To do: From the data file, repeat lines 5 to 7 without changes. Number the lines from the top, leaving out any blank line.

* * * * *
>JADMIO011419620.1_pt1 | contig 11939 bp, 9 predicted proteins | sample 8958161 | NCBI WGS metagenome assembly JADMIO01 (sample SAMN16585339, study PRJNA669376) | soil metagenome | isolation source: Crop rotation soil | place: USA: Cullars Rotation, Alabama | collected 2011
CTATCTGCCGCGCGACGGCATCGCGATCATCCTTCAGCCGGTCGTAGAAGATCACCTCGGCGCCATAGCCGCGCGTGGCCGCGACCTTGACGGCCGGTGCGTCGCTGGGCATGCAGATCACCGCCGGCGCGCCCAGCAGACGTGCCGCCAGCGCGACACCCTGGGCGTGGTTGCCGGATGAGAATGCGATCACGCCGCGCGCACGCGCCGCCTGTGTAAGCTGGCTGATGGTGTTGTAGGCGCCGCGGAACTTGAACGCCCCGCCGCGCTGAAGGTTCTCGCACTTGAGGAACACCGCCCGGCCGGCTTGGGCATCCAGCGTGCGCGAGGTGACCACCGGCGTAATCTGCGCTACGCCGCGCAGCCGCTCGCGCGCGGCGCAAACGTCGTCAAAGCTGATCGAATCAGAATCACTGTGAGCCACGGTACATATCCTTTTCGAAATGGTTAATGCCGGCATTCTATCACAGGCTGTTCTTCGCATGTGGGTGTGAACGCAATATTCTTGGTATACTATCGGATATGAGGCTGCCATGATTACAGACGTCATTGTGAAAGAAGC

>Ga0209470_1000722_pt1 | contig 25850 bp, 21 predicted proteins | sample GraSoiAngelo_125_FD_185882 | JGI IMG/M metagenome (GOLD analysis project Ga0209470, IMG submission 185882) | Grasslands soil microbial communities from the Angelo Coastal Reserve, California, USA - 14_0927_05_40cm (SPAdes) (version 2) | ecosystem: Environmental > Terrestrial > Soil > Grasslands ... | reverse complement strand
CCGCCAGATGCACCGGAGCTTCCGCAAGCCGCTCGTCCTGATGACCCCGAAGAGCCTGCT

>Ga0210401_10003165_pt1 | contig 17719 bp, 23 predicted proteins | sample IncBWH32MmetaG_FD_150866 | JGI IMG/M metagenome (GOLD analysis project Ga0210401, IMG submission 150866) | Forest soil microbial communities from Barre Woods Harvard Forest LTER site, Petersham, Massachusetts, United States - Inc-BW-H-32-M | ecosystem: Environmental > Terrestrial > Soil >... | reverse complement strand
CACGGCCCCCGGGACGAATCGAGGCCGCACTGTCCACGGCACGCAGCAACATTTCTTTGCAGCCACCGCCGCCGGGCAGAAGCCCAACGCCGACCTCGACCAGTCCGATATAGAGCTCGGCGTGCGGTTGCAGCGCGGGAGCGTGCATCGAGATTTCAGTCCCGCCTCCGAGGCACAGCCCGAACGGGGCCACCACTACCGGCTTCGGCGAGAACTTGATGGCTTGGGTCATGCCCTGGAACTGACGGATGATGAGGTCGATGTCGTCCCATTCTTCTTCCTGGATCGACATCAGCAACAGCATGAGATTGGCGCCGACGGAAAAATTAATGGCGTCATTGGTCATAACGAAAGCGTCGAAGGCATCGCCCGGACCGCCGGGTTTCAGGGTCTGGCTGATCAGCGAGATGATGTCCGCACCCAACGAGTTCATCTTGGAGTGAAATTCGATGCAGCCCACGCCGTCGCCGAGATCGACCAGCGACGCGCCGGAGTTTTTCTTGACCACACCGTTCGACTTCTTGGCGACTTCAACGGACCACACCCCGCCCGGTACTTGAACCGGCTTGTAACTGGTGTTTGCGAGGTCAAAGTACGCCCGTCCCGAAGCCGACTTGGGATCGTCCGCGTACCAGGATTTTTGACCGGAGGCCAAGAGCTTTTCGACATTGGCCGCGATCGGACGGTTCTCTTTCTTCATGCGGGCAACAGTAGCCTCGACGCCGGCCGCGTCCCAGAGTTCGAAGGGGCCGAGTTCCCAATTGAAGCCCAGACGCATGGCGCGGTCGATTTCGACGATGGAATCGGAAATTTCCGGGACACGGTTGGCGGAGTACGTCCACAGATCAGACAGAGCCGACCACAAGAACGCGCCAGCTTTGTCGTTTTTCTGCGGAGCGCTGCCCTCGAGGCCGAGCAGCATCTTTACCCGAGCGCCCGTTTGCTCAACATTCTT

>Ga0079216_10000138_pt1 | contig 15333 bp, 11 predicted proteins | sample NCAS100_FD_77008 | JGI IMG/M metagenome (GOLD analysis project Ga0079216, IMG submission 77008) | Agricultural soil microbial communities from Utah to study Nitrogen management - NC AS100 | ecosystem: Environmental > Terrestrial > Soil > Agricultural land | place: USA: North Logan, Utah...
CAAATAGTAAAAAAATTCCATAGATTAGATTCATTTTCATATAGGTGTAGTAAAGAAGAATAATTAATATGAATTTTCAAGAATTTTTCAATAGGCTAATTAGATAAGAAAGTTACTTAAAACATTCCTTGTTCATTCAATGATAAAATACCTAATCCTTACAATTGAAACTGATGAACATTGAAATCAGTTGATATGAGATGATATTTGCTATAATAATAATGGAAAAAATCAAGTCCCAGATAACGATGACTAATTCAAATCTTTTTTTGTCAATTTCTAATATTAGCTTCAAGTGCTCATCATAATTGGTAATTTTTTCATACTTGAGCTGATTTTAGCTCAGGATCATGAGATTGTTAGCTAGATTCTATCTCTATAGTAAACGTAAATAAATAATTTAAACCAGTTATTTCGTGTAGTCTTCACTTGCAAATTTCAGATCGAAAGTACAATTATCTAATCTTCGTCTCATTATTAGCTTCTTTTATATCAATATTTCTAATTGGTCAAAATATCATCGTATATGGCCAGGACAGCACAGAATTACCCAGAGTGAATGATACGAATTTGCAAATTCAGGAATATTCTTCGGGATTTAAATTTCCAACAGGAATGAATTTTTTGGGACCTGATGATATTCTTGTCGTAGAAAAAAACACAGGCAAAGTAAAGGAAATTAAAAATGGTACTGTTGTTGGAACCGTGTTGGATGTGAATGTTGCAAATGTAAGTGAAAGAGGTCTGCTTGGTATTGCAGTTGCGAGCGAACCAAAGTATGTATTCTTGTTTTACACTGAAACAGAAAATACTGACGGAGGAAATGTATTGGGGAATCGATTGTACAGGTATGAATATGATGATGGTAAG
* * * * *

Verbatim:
>Ga0210401_10003165_pt1 | contig 17719 bp, 23 predicted proteins | sample IncBWH32MmetaG_FD_150866 | JGI IMG/M metagenome (GOLD analysis project Ga0210401, IMG submission 150866) | Forest soil microbial communities from Barre Woods Harvard Forest LTER site, Petersham, Massachusetts, United States - Inc-BW-H-32-M | ecosystem: Environmental > Terrestrial > Soil >... | reverse complement strand
CACGGCCCCCGGGACGAATCGAGGCCGCACTGTCCACGGCACGCAGCAACATTTCTTTGCAGCCACCGCCGCCGGGCAGAAGCCCAACGCCGACCTCGACCAGTCCGATATAGAGCTCGGCGTGCGGTTGCAGCGCGGGAGCGTGCATCGAGATTTCAGTCCCGCCTCCGAGGCACAGCCCGAACGGGGCCACCACTACCGGCTTCGGCGAGAACTTGATGGCTTGGGTCATGCCCTGGAACTGACGGATGATGAGGTCGATGTCGTCCCATTCTTCTTCCTGGATCGACATCAGCAACAGCATGAGATTGGCGCCGACGGAAAAATTAATGGCGTCATTGGTCATAACGAAAGCGTCGAAGGCATCGCCCGGACCGCCGGGTTTCAGGGTCTGGCTGATCAGCGAGATGATGTCCGCACCCAACGAGTTCATCTTGGAGTGAAATTCGATGCAGCCCACGCCGTCGCCGAGATCGACCAGCGACGCGCCGGAGTTTTTCTTGACCACACCGTTCGACTTCTTGGCGACTTCAACGGACCACACCCCGCCCGGTACTTGAACCGGCTTGTAACTGGTGTTTGCGAGGTCAAAGTACGCCCGTCCCGAAGCCGACTTGGGATCGTCCGCGTACCAGGATTTTTGACCGGAGGCCAAGAGCTTTTCGACATTGGCCGCGATCGGACGGTTCTCTTTCTTCATGCGGGCAACAGTAGCCTCGACGCCGGCCGCGTCCCAGAGTTCGAAGGGGCCGAGTTCCCAATTGAAGCCCAGACGCATGGCGCGGTCGATTTCGACGATGGAATCGGAAATTTCCGGGACACGGTTGGCGGAGTACGTCCACAGATCAGACAGAGCCGACCACAAGAACGCGCCAGCTTTGTCGTTTTTCTGCGGAGCGCTGCCCTCGAGGCCGAGCAGCATCTTTACCCGAGCGCCCGTTTGCTCAACATTCTT

>Ga0079216_10000138_pt1 | contig 15333 bp, 11 predicted proteins | sample NCAS100_FD_77008 | JGI IMG/M metagenome (GOLD analysis project Ga0079216, IMG submission 77008) | Agricultural soil microbial communities from Utah to study Nitrogen management - NC AS100 | ecosystem: Environmental > Terrestrial > Soil > Agricultural land | place: USA: North Logan, Utah...